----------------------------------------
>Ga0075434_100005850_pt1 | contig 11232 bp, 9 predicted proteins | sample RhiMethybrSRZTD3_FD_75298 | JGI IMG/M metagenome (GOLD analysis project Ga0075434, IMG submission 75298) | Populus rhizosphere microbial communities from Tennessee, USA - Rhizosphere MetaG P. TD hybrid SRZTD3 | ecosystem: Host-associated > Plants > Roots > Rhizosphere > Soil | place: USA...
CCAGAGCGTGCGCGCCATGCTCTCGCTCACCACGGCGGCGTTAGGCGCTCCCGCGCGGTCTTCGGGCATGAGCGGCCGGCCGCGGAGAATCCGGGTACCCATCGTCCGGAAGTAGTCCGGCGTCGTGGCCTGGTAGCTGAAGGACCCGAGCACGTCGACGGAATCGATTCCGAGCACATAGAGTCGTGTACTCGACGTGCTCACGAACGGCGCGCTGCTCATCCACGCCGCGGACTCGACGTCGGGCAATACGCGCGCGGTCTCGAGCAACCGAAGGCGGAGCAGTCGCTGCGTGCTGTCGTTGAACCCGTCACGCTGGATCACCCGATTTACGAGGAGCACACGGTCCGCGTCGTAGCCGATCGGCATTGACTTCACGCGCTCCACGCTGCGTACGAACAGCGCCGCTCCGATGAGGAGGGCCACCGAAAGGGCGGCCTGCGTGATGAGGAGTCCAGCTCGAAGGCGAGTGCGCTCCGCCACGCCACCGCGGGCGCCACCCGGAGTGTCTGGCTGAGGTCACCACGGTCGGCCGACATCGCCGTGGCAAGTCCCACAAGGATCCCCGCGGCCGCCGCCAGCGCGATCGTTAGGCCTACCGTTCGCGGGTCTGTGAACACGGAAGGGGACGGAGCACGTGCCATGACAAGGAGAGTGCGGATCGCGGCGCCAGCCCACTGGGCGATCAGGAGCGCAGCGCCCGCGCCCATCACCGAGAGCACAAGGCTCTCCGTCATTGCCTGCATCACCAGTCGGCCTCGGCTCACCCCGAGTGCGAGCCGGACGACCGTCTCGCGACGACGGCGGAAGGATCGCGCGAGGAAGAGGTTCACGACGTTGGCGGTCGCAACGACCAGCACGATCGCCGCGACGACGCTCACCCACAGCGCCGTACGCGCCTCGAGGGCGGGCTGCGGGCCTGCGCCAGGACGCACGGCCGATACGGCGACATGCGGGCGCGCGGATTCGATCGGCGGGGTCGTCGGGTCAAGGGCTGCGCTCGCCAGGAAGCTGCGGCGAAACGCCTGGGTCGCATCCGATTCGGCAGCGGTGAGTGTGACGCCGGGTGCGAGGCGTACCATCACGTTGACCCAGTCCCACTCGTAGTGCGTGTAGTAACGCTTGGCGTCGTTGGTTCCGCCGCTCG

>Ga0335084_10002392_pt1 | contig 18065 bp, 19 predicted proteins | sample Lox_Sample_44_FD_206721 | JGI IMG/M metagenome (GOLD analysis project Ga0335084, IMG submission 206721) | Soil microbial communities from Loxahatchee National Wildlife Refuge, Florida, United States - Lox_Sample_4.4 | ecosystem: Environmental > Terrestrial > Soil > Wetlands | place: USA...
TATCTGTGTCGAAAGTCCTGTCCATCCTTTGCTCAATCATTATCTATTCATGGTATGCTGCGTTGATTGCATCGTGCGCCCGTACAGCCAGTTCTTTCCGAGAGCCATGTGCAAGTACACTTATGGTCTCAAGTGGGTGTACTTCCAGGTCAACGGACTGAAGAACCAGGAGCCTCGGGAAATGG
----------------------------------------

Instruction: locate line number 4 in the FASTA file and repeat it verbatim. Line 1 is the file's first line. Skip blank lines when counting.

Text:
TATCTGTGTCGAAAGTCCTGTCCATCCTTTGCTCAATCATTATCTATTCATGGTATGCTGCGTTGATTGCATCGTGCGCCCGTACAGCCAGTTCTTTCCGAGAGCCATGTGCAAGTACACTTATGGTCTCAAGTGGGTGTACTTCCAGGTCAACGGACTGAAGAACCAGGAGCCTCGGGAAATGG